Mid-market companies are just as vulnerable to cyberattacks, if not more so, because mid-market companies have smaller budgets and fewer resources to put toward cybersecurity tools and solutions.
Many business leaders believe that cybercriminals just aren’t interested in breaching the mid-market companies’ networks—that mid-market companies have nothing they want. Again, not true. According to Symantec’s latest Internet Security Threat Report, 60% of all targeted attacks were on small- and medium-sized businesses. This was an increase over the previous year. Medium-sized business attacks were up 30%. Cyber security experts predict 2016 will be even worse.
This means that mid-market businesses have a lot to worry about when it comes to cyber crime, and it seems like they are beginning to realize it. A recent survey of the readers of Chief Executive magazine showed that readers’ number one concern is cyber-security.
On March 10th, hackers disrupted the internet hosting provider Staminus Communications’ website for 20 hours, and by the 14th, it was still not accessible. Staminus says that credit card and other personal information were exposed during their data breach. A huge amount of their stolen data was seen online almost immediately after the attack.
As the risks to information and business mount, so does the cost of not taking action to meet those risks, especially in the mid-market. A data breach can sink a business, and the careers of its leaders.
Looking at the risks, the costs of preventing, or responding to, data breaches seem more than justifiable.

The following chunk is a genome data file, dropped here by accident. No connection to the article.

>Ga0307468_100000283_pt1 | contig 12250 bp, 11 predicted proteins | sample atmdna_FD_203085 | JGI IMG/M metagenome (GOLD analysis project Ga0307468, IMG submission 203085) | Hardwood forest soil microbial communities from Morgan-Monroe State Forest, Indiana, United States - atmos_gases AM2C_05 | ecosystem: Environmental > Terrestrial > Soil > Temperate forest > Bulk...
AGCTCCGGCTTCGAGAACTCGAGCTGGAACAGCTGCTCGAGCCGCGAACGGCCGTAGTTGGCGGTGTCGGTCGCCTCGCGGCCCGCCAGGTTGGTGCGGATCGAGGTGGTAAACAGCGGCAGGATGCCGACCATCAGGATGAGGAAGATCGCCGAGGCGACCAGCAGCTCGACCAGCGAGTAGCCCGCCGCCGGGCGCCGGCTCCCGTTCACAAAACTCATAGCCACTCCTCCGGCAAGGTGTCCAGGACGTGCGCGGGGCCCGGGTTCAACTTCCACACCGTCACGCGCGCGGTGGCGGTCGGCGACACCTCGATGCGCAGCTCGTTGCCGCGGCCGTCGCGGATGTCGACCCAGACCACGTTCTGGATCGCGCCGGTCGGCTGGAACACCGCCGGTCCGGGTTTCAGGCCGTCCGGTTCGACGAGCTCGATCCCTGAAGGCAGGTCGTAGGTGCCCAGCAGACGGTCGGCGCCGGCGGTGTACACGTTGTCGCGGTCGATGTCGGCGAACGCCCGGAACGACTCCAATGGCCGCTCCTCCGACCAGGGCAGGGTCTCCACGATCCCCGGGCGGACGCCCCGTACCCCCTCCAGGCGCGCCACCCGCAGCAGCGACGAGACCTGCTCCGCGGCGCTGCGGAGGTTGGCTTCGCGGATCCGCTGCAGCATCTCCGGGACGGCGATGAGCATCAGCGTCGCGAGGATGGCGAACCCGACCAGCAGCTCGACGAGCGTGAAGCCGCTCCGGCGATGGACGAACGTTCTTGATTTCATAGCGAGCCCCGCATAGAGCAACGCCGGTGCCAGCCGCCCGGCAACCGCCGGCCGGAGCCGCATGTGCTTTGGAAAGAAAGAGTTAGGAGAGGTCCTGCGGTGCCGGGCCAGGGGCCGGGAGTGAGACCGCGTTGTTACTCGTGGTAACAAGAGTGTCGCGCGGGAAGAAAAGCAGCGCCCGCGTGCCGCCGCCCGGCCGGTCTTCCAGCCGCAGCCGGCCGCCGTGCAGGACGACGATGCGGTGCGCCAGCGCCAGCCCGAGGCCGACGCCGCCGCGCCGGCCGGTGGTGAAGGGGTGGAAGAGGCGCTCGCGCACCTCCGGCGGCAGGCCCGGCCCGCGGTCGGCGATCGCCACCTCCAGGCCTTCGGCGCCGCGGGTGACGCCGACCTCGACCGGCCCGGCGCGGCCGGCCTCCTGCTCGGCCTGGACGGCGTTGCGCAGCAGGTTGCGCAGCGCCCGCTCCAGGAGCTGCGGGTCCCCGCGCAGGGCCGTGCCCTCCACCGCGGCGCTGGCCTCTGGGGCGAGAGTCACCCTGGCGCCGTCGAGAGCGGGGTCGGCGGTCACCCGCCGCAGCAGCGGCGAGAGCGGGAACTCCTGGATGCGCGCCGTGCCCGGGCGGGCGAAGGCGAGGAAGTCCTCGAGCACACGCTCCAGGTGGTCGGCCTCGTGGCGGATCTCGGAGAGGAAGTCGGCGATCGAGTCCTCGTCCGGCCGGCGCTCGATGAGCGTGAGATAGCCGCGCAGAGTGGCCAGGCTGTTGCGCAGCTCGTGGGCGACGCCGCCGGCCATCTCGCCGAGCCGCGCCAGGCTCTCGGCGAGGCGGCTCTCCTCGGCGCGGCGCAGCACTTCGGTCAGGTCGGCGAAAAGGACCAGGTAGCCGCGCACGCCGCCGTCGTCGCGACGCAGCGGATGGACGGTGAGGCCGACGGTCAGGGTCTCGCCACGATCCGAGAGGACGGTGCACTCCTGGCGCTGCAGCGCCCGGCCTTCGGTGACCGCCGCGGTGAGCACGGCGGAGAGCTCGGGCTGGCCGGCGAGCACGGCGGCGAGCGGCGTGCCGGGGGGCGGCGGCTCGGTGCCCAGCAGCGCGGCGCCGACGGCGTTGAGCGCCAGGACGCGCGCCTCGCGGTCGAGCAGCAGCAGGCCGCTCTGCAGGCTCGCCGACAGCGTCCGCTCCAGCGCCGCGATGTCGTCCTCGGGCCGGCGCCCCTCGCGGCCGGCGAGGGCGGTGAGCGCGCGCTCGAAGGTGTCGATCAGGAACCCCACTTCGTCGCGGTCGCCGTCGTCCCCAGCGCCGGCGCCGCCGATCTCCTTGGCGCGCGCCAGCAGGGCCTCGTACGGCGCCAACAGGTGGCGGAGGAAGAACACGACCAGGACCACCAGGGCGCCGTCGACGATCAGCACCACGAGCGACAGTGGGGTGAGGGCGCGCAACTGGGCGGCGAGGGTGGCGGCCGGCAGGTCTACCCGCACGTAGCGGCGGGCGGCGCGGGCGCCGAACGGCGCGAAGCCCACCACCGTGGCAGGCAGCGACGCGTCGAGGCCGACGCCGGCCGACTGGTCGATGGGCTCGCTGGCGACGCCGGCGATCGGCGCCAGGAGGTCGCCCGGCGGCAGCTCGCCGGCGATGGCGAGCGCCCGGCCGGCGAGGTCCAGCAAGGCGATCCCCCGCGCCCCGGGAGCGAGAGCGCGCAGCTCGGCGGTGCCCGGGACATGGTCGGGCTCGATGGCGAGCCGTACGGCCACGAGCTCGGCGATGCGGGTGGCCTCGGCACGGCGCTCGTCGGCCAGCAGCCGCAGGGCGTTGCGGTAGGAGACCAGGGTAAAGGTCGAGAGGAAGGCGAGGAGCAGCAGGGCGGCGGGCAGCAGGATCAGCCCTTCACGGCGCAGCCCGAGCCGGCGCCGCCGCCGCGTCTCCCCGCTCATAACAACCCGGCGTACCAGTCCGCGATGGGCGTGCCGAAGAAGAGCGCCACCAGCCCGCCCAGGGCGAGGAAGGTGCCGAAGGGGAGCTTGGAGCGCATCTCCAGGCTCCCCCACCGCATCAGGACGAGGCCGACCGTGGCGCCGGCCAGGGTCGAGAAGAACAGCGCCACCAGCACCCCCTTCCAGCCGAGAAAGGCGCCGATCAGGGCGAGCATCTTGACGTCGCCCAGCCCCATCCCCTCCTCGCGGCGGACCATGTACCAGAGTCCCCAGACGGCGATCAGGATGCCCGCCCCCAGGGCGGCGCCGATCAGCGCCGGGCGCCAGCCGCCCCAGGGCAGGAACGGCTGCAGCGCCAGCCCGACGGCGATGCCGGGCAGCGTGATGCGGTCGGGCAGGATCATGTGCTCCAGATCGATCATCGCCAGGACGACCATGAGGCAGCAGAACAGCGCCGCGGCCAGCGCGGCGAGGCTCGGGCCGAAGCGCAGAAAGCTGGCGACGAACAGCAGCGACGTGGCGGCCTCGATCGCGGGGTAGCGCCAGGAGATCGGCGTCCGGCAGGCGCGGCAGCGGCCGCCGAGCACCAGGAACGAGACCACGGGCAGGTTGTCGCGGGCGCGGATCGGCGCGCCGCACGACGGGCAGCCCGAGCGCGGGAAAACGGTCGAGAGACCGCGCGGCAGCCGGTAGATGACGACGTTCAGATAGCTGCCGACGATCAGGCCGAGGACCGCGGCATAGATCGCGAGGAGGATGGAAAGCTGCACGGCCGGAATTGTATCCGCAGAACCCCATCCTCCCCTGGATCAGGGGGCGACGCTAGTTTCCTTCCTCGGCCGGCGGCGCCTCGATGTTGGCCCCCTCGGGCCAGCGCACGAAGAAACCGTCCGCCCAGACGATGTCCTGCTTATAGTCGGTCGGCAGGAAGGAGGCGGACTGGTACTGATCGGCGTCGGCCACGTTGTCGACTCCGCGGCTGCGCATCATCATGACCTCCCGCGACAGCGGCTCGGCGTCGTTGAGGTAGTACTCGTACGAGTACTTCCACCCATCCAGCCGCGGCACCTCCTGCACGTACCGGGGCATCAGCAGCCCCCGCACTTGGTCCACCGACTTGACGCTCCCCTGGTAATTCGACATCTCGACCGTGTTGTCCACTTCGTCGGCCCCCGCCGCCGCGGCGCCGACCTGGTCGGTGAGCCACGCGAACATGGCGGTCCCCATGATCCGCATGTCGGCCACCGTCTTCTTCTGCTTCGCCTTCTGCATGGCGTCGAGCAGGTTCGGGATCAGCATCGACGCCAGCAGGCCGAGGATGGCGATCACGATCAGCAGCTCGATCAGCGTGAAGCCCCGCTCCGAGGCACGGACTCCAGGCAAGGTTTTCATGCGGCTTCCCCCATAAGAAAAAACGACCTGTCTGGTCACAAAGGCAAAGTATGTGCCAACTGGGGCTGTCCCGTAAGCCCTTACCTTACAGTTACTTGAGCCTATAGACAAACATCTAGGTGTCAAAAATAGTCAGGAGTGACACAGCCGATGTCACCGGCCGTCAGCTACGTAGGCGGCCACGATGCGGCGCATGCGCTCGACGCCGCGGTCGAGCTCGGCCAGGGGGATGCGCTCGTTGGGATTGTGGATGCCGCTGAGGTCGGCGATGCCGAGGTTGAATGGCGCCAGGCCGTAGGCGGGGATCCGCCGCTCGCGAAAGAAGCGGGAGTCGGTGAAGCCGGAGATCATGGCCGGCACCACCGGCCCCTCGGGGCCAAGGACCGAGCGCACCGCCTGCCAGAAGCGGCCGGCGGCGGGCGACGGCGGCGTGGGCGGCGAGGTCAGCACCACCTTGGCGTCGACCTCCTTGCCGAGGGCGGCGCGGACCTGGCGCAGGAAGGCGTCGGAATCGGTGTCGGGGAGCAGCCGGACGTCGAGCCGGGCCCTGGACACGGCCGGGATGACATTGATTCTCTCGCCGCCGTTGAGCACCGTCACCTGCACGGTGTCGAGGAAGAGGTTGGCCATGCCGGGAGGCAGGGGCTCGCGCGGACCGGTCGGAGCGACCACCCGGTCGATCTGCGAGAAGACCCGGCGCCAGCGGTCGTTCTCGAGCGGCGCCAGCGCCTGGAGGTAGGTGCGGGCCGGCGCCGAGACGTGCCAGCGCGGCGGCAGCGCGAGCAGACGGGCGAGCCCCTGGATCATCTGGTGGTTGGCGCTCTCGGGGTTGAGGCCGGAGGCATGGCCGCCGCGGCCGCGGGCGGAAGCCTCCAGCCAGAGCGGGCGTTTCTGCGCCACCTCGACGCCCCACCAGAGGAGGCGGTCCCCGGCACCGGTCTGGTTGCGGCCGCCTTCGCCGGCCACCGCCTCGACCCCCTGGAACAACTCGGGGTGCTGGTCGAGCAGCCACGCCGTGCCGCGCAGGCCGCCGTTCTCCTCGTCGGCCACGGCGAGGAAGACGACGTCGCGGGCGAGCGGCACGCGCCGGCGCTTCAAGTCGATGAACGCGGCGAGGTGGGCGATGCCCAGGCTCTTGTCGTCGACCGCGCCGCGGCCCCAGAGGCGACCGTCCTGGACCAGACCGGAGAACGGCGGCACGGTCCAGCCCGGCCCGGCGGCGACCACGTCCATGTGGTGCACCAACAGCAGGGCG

Here are 4 things mid-market CEOs should do right now to protect their companies from cyberattacks.
1. Have a data management strategy in place; destroy any data that is no longer being used. Know what data is critical and then establish controls to ensure that data is recoverable and secure.
2. Put in place necessary procedures to prevent a data breach from ever occurring, like getting vps hosting for your website. Minimize human error by making everyone accountable. Know who is in charge of what.
3. Checks should be in place to test cybersecurity. Schedule audits and run random spot-checks to uncover any problems.
4. Implement an incident response process that includes detailed instructions on how to handle all phases of a breach.
Going forward mid-market business leaders must take the same proactive measures that there larger counterparts are to keep their companies’ systems and information safe.